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By its very nature, motherhood requires some lifestyle adjustments: Instead of staying up late with friends, you get up early for snuggles with your baby. Instead of spontaneous date nights with your honey, you take afternoon family strolls with your little love. Instead of running out of the house with just your keys and phone, you only leave with a fully loaded diaper bag.

For breastfeeding or pumping mamas, there is an additional layer of consideration around when, how and how much your baby will eat. Thankfully, when it comes to effective solutions for nursing or bottle-feeding your baby, Dr. Brown's puts the considerations of mamas and their babies first with products that help with every step of the process—from comfortably adjusting to nursing your newborn to introducing a bottle to efficiently pumping.

With countless hours spent breastfeeding, pumping and bottle-feeding, the editors at Motherly know the secret to success is having dependable supplies that can help you feed your baby in a way that matches lifestyle.

Here are 9 breastfeeding and pumping products to help you no matter what the day holds.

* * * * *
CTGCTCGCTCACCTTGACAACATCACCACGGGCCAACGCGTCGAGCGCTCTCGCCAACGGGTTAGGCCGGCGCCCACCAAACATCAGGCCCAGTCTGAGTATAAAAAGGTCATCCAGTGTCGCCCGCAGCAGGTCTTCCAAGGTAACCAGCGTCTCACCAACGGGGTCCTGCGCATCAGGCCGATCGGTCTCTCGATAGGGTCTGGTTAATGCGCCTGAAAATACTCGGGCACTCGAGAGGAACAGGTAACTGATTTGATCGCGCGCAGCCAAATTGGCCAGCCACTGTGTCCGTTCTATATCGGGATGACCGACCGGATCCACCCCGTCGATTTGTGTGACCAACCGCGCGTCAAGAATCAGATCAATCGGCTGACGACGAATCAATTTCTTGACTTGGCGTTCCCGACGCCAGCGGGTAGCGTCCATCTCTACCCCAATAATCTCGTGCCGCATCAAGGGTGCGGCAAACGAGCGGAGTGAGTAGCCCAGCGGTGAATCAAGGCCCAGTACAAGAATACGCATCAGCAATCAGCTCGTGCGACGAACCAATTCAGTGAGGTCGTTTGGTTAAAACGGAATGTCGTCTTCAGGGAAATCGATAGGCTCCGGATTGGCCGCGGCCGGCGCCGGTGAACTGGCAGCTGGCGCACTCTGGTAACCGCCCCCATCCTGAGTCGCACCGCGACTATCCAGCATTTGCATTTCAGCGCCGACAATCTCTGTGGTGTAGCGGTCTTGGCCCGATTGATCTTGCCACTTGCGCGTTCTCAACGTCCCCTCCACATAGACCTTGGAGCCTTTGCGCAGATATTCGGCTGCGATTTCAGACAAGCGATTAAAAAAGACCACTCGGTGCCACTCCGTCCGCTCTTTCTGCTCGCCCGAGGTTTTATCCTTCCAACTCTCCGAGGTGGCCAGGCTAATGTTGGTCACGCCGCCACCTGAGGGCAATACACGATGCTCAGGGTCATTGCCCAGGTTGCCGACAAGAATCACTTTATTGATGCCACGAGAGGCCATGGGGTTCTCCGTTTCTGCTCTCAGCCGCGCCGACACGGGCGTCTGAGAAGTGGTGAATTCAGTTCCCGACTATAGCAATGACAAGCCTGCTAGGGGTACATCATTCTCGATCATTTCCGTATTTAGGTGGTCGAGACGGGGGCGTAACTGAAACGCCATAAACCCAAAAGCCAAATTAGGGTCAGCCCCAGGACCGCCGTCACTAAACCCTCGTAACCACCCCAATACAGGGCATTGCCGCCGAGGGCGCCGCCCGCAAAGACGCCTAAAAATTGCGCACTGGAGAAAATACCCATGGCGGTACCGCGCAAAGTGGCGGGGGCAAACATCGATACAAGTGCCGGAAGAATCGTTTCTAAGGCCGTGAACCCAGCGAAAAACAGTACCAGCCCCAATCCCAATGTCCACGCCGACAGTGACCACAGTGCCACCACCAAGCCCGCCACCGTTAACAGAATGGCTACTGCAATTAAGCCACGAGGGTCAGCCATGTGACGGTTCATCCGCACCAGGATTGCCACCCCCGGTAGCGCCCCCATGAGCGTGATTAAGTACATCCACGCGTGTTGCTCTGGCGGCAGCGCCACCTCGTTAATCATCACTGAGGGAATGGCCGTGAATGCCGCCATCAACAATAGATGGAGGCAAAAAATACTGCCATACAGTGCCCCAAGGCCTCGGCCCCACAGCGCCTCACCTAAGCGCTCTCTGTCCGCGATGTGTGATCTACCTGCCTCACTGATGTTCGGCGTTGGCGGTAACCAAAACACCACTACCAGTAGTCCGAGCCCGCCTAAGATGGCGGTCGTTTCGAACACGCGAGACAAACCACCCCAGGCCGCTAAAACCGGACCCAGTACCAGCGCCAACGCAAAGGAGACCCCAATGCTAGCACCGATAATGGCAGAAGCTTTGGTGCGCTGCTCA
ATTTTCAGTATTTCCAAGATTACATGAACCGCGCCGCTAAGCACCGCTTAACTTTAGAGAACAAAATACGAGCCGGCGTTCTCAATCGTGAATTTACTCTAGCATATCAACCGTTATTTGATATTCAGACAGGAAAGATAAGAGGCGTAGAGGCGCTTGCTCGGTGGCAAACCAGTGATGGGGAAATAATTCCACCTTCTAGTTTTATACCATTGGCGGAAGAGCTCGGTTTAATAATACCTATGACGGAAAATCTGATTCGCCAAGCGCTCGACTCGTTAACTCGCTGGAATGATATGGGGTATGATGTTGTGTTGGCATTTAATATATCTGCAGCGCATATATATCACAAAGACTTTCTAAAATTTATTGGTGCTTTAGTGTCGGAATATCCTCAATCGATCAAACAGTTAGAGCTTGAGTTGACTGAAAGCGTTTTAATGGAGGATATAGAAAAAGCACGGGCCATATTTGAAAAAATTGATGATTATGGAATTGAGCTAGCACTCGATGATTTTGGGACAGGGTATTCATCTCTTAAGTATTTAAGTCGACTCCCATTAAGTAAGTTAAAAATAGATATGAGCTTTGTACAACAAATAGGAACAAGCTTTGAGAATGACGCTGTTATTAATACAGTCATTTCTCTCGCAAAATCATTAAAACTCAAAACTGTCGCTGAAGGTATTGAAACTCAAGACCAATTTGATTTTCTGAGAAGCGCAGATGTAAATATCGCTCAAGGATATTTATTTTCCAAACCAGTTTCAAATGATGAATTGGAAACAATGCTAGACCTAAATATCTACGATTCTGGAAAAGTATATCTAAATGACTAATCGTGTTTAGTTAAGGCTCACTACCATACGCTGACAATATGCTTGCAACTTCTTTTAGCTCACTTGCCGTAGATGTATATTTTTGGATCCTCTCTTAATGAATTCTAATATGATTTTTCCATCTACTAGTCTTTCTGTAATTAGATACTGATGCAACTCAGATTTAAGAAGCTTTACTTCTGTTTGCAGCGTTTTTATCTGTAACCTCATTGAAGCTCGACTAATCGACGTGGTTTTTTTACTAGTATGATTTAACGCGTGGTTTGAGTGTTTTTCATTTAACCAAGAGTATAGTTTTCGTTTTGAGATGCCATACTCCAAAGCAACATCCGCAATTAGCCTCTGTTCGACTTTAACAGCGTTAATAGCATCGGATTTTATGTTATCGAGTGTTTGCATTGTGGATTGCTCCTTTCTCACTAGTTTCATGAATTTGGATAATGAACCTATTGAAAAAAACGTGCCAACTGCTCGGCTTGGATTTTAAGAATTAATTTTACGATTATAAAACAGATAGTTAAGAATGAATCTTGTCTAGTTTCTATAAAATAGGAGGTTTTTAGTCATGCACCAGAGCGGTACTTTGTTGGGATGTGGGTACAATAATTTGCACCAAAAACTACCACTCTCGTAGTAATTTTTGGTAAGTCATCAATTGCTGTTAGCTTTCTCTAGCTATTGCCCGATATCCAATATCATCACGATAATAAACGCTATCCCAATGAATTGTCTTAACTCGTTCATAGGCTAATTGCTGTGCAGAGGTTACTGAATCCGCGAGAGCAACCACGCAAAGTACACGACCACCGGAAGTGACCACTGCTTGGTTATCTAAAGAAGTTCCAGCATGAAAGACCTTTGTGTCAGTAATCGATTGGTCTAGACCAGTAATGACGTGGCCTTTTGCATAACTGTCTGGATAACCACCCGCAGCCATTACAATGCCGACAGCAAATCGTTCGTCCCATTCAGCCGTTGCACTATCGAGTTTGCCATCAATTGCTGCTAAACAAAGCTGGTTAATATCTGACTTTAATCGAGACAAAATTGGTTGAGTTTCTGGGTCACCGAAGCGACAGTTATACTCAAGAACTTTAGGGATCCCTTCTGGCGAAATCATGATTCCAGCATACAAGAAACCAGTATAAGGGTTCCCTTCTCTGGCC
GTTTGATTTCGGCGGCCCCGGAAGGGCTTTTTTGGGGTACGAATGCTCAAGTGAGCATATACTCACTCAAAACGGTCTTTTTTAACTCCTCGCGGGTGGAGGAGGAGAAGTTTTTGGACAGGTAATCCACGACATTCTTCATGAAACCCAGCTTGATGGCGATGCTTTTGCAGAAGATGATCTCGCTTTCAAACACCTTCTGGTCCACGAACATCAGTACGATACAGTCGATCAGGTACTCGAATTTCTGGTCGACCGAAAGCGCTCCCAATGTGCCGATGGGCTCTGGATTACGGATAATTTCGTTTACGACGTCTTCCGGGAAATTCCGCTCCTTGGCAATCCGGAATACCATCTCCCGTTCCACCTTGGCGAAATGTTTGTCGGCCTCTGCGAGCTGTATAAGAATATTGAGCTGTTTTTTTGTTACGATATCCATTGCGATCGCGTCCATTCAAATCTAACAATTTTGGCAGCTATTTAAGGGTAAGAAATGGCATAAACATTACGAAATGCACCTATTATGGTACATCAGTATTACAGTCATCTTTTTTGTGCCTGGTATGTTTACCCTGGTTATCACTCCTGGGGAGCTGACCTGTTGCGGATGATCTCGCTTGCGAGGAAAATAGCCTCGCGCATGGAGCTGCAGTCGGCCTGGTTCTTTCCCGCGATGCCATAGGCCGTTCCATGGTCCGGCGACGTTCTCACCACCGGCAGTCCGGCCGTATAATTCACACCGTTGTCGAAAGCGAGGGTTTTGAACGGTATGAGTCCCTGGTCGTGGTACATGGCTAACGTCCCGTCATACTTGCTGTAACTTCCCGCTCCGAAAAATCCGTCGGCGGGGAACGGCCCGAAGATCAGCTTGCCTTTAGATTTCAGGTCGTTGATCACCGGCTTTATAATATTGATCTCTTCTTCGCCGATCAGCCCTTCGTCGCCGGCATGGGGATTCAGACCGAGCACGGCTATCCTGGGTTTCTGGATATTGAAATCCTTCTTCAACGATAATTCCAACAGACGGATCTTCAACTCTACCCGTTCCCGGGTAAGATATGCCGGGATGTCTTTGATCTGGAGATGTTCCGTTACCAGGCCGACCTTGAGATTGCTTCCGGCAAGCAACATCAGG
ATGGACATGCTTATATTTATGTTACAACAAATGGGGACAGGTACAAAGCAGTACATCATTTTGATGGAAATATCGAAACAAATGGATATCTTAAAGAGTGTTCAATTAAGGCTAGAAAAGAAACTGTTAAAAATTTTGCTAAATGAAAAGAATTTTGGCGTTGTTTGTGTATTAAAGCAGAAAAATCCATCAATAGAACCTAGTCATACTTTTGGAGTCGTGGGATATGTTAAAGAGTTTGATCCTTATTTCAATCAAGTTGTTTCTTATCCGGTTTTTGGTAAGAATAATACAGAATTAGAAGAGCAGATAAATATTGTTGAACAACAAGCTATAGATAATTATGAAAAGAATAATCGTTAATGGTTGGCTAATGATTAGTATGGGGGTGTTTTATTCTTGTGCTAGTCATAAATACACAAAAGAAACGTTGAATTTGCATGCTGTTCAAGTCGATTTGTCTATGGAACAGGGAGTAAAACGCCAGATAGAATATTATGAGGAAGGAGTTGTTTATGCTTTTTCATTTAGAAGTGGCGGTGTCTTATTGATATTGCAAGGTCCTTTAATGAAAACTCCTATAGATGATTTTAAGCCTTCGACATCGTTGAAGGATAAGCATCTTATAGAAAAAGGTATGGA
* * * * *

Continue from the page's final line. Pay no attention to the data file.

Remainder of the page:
Customflow™ Double Electric Breast Pump

Dr. Brown's electric pump

For efficient, productive pumping sessions, a double electric breast pump will help you get the job done as quickly as possible. Quiet for nighttime pumping sessions and compact for bringing along to work, this double pump puts you in control with fully adjustable settings.

$159.99

Hands-Free Pumping Bra

Dr. Brown''s hands free pumping bra

Especially in the early days, feeding your baby can feel like a pretty consuming task. A hands-free pumping bra will help you reclaim some of your precious time while pumping—and all mamas will know just how valuable more time can be!

$29.99

Manual Breast Pump with SoftShape™ Silicone Shield

Dr. Brown's manual breast pump

If you live a life that sometimes takes you away from electrical outlets (that's most of us!), then you'll absolutely want a manual breast pump in your arsenal. With two pumping modes to promote efficient milk expression and a comfort-fitted shield, a manual pump is simply the most convenient pump to take along and use. Although it may not get as much glory as an electric pump, we really appreciate how quick and easy this manual pump is to use—and how liberating it is not to stress about finding a power supply.